Systems dynamics, for those unfamiliar with it, is “is a methodology and mathematical modeling technique to frame, understand, and discuss complex issues and problems. Originally developed in the 1950s to help corporate managers improve their understanding of industrial processes, SD is currently being used throughout the public and private sector for policy analysis and design.” (Wikipedia) I used it to support my arguments in my first book, Sustainability by Design, that the persistent problems we face are the result of failures to understand their root causes.
The behaviors that underlie the failure to find effective solutions are, in systems dynamics terms, shifting-the-burden and addiction and are best illustrated by the archetype diagram below.
The upper loop, which by itself, represents another archetype, fixes-that-fail, is a common mode of behavior. In this pattern, the symptoms of a problem are addressed, but the causes are left in place. Eventually, the same or different problems will re-appear since the causes are still there. This pattern led to the admonition in my book that “reducing unsustainability cannot create sustainability.” Most “sustainability” programs operate only in the upper loop.
If the same “solution” is applied repeatedly, the situation may become even more precarious because, what might have been some attempt to follow the lower loop dealing with the cause fades from view. One classic case is that of a manager who, facing a deadline, does the required work that a subordinate employee failed to complete. Perhaps all right once, but if this pattern persists, the employee will never gain necessary the skills. By doing the work herself, the manager has shifted-the-burden away from the real problem.
The same general archetypal pattern also describes a more serious mode, addiction. It is a case of shifting-the burden on steroids. Not only does the old problem hang around, but the chosen “solution” creates a new unintended concern that shoves the old one aside. A classic case of this pattern in chronic alcoholism It starts with someone under stress who begins to drink to find relief and thinks the problem has gone away. The stress, if unmitigated, will return and more drinking will be needed. Eventually, the now addiction to alcohol or some other drug, has affected the body and caused other problems. The original issue, whatever caused the stress, has long faded into the background.
Now having gotten into McGilchrist’s divided-brain model, I see a tight connection between this archetypal pattern and the way the brain is working. The upper loop corresponds to left-brain dominance. The problem is seen only from the generalized “knowledge” base of the left, devoid of the specific context. It can only try one fix after another. The word “fix” applies to any “solution” that is constructed from prior contextual knowledge, but is applied to the real, contextually different system in which the problem has shown up.
The lower loop aligns with the right side of the brain, the side that gets connected to the present system/world. It gathers in a holistic picture that includes both the isolated “problem” and also the context in which it is embedded. Responses to this contextually rich, present view require the creative power of the right. The knowledge base of the left will fill in some of the pieces, but ultimately, any solution that fits the complexity of the situation must be created by the right brain.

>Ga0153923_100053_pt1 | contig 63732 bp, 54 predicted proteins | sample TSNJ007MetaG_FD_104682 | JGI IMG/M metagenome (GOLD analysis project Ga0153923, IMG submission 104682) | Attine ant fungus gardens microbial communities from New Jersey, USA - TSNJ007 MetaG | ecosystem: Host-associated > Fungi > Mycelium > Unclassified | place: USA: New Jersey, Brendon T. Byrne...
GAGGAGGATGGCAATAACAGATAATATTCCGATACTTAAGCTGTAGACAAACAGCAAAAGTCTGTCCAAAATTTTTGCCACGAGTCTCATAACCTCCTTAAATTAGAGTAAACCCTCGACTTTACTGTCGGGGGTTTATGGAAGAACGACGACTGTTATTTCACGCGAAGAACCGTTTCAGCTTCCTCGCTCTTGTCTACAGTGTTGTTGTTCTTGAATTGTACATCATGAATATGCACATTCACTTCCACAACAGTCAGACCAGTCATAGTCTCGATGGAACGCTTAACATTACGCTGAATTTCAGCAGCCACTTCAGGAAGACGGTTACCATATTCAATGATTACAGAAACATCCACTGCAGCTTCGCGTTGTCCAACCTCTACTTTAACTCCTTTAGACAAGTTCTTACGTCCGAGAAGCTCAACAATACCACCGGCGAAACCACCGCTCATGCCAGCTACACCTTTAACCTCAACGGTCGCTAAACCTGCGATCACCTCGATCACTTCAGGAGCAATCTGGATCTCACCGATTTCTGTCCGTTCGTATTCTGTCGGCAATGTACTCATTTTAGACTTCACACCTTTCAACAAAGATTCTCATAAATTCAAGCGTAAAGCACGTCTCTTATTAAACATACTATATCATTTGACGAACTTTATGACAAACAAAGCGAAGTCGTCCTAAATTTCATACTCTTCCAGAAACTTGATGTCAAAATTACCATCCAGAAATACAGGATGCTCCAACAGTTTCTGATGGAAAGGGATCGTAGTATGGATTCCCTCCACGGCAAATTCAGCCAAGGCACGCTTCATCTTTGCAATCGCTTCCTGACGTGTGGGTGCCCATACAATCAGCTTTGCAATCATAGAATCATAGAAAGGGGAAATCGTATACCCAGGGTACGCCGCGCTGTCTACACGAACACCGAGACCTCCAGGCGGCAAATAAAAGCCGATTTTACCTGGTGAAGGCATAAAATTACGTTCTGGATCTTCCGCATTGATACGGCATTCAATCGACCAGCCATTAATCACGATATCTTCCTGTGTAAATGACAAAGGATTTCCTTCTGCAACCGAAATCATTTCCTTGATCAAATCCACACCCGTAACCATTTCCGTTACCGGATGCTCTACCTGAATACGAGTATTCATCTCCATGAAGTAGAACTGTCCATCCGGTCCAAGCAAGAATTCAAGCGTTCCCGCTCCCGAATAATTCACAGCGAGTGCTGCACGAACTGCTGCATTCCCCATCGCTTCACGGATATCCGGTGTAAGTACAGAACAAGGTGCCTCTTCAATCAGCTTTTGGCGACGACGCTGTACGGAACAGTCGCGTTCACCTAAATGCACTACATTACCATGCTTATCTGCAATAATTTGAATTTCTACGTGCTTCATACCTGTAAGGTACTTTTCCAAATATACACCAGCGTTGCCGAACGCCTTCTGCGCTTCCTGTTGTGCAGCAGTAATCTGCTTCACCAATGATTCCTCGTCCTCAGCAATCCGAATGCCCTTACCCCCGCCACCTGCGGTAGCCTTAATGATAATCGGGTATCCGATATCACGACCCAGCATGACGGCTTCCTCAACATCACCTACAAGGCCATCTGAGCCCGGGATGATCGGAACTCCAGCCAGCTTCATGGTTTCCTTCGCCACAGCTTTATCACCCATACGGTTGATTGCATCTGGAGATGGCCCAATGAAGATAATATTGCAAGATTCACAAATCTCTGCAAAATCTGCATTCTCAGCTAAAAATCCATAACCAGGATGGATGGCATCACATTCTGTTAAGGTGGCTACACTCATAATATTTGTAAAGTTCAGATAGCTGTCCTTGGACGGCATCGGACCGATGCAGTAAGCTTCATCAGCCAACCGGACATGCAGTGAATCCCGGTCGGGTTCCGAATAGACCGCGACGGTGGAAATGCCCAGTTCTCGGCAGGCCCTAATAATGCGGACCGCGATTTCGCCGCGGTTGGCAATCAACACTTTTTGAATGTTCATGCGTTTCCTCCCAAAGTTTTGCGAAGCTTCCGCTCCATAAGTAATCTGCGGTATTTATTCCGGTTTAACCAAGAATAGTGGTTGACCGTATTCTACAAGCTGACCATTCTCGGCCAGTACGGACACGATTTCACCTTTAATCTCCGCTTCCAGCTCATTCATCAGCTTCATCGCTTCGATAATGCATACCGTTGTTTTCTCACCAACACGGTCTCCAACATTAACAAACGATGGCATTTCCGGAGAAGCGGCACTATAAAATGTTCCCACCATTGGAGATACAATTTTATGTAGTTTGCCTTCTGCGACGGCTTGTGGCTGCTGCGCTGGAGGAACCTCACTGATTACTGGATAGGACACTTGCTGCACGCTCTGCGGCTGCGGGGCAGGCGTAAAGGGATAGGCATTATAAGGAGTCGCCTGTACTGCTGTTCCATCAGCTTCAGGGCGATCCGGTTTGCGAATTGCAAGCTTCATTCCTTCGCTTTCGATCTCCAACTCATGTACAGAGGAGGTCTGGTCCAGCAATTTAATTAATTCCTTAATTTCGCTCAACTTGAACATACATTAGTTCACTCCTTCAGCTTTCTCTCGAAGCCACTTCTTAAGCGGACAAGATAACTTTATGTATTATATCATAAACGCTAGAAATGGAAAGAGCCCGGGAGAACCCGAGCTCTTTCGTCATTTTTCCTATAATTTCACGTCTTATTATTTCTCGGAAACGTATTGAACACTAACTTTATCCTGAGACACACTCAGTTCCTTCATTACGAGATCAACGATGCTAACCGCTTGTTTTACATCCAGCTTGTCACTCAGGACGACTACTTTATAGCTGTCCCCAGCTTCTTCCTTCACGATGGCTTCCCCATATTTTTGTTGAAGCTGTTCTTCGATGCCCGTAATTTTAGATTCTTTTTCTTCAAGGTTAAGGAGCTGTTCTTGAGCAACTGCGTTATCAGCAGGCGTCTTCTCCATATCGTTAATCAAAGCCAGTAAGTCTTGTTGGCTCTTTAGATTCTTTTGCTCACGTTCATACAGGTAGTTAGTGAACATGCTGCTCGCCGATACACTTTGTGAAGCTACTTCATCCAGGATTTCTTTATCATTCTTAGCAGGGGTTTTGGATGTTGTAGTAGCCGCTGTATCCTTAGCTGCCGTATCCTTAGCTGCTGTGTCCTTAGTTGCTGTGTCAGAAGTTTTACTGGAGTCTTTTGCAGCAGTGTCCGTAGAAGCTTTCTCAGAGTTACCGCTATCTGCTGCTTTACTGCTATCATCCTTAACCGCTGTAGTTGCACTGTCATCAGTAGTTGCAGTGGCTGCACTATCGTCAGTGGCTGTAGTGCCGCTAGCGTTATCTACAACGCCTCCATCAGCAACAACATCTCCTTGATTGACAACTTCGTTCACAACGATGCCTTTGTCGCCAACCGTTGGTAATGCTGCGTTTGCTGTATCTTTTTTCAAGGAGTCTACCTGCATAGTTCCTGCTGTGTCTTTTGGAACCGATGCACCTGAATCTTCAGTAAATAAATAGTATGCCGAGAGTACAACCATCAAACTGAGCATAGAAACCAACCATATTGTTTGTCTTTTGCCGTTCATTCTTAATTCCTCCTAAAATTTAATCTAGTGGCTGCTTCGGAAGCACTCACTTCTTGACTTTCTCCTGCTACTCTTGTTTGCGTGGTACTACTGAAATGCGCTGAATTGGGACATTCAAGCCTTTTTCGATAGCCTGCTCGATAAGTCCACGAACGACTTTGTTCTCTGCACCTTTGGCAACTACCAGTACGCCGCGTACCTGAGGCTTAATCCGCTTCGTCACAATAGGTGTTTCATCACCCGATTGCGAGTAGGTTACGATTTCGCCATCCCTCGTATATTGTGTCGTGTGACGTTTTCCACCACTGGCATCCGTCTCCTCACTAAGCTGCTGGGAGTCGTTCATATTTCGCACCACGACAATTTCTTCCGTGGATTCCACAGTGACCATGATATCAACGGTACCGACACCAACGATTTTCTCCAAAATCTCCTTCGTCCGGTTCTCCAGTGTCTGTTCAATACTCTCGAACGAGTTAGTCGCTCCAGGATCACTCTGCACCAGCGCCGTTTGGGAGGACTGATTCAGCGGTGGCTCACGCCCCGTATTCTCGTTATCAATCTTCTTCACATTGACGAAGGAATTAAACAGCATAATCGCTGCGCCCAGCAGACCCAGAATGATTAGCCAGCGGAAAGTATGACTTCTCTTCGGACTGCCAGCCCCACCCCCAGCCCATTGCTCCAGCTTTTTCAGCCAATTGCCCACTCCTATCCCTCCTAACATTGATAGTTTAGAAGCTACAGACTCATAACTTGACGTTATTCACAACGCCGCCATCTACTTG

This alignment of the hemispheres with these archetypical behaviors points to the need for systemic transformational change practices, beyond simple fixes, to engage the right brain. The best-known example of one such practice is the Toyota Production System (TPS). It rests on a collection of practices that are explicitly designed to engage the tight brain and suppress the left. The “5 why’s” is a good example. By asking “why” continually, the responder eventually runs out of explanations offered up by the left-brain, and must begin to employ the right side.
Other well-known models, like the work of Peter Senge (The Fifth Discipline) call for new mental models, implicitly recognizing the role of the left-brain in keeping the system stuck in the upper loop. But if the right-brain is not primarily involved in discovering such new mental models, which are just as categorical and a generalized as are the old ones, are likely to lead to new problems. Getting to the roots, something the right, but not the left, is capable of doing is essential to transform the system to a state where the previous problems become resolved.
The difference in the way the hemispheres attend to the world explains, in part, why consultants are so popular. They come on the scene with different left-brain content, and appear to be able to offer solutions beyond those available internally. But, while their advice may look good at first, unless they have coincidentally addressed some root cause, the system will continue to disappoint. Most consultants, with their firmly entrenched beliefs, cannot do much better than can the home team. Exceptions are those outsiders that employ pragmatic methods, like the TPS, to seek an understanding of the system, first, and build from there. Further, since any system lives in a constantly changing world, new problems will always arise. It is instructive to think about the two pillars of the TPS: continuous improvement (or learning) and respect for people. The first reflects my comment about the inevitability of change. The second points to the importance of keeping the right brain, the side that connects to and can generate respect for others, engaged. These brain-oriented aspects are part of the reason the TPS remains the premier and most imitated “problem-solving,” quality management practice in play.